By Debbie Adams
Vinton Town Council members adopted an ordinance at their meeting on September 1 authorizing hazard pay and gratitude bonuses for its employees for the increased risk assumed between March 20 and July 24 due to the COVID-19 pandemic.
Full-time uniformed sworn public safety employees will receive hazard pay from CARES Act funding in the amount of $2,000 each. Emergency services workers will receive $1,500 in hazard pay (per nature of their position and duties) from CARES Act funding and a gratitude bonus of 40 hours of awarded leave from the Town of Vinton (to be used before December 31, 2021). A total of $48,443 will be dispersed from the CARES Fund for the hazard pay.
Congress passed the CARES Act of 2020 in response to the pandemic. Roanoke County received $8.2 million from the fund and granted the Town of Vinton its equitable share of $706,693.
Public Works field employees will receive a $1,000 pay out and 40 hours of awarded leave from the town. Full-time employees of the town will receive a gratitude bonus of $700 each plus 40 hours of awarded leave provided by the town. Part-time employees will be given a $250 gratitude bonus. The gratitude bonuses will be funded by the town through operating budget transfers of $45,361 from the General, Utility, and Stormwater Funds.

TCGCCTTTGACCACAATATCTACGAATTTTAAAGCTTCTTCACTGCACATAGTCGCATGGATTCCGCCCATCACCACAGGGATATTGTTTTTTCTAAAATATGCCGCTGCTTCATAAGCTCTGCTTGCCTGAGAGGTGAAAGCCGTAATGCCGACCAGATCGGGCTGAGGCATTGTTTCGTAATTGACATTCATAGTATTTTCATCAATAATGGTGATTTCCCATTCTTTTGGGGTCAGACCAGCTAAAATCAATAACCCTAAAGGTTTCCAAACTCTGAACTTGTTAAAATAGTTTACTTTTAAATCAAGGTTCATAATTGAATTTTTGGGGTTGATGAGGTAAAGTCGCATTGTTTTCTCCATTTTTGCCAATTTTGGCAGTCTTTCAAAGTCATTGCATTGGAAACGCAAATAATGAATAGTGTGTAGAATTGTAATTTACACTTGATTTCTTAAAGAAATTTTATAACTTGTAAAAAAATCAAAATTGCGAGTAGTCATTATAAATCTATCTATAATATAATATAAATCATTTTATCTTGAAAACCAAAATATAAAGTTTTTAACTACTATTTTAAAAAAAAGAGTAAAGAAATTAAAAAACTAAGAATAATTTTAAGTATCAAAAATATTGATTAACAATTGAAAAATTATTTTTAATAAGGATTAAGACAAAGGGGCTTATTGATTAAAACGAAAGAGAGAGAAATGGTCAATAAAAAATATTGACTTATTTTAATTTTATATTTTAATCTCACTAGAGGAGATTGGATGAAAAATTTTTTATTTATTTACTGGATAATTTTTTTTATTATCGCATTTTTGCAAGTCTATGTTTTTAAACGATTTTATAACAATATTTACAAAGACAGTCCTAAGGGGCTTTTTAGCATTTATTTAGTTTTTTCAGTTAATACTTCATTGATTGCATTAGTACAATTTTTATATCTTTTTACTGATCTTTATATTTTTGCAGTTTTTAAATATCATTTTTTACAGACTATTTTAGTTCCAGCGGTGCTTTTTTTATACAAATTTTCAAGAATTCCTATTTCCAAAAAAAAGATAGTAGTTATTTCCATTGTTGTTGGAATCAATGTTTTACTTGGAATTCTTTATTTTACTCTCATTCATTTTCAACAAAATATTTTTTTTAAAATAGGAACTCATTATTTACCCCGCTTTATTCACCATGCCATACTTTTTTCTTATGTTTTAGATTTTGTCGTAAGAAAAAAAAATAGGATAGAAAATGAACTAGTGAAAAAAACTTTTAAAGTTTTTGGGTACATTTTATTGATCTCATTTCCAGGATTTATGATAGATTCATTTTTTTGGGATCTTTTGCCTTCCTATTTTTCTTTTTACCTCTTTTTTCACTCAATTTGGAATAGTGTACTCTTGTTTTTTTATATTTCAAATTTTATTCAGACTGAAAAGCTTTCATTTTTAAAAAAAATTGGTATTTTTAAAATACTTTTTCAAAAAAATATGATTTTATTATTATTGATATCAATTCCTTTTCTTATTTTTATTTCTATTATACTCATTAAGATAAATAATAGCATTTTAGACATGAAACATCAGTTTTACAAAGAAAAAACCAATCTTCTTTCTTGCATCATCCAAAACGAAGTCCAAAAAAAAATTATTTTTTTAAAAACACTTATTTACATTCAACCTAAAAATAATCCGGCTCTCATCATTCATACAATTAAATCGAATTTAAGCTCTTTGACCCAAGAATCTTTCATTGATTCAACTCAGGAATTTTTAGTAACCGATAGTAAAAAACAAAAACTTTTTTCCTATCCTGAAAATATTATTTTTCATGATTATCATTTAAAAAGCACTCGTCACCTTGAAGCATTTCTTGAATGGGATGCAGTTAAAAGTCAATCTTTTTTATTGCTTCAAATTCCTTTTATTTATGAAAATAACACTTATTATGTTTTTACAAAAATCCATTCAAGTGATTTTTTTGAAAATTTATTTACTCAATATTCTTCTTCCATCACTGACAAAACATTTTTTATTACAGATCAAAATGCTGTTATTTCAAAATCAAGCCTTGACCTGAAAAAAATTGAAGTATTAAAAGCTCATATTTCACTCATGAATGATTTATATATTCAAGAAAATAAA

Payments will be made to employees on September 24.
Council had planned raises for its employees in the original FY2021 budget before COVID-19; however, the economic downturn forced the town to revise the budget and postpone those salary increases.
The September 1 council meeting was held once again via Zoom.
Vinton Area Chamber of Commerce Executive Director Angie Chewning and Vinton Director of Community Programs and Facilities Chasity Barbour shared news about traditional events in the town which will continue this fall and winter – in modified form due to COVID-19.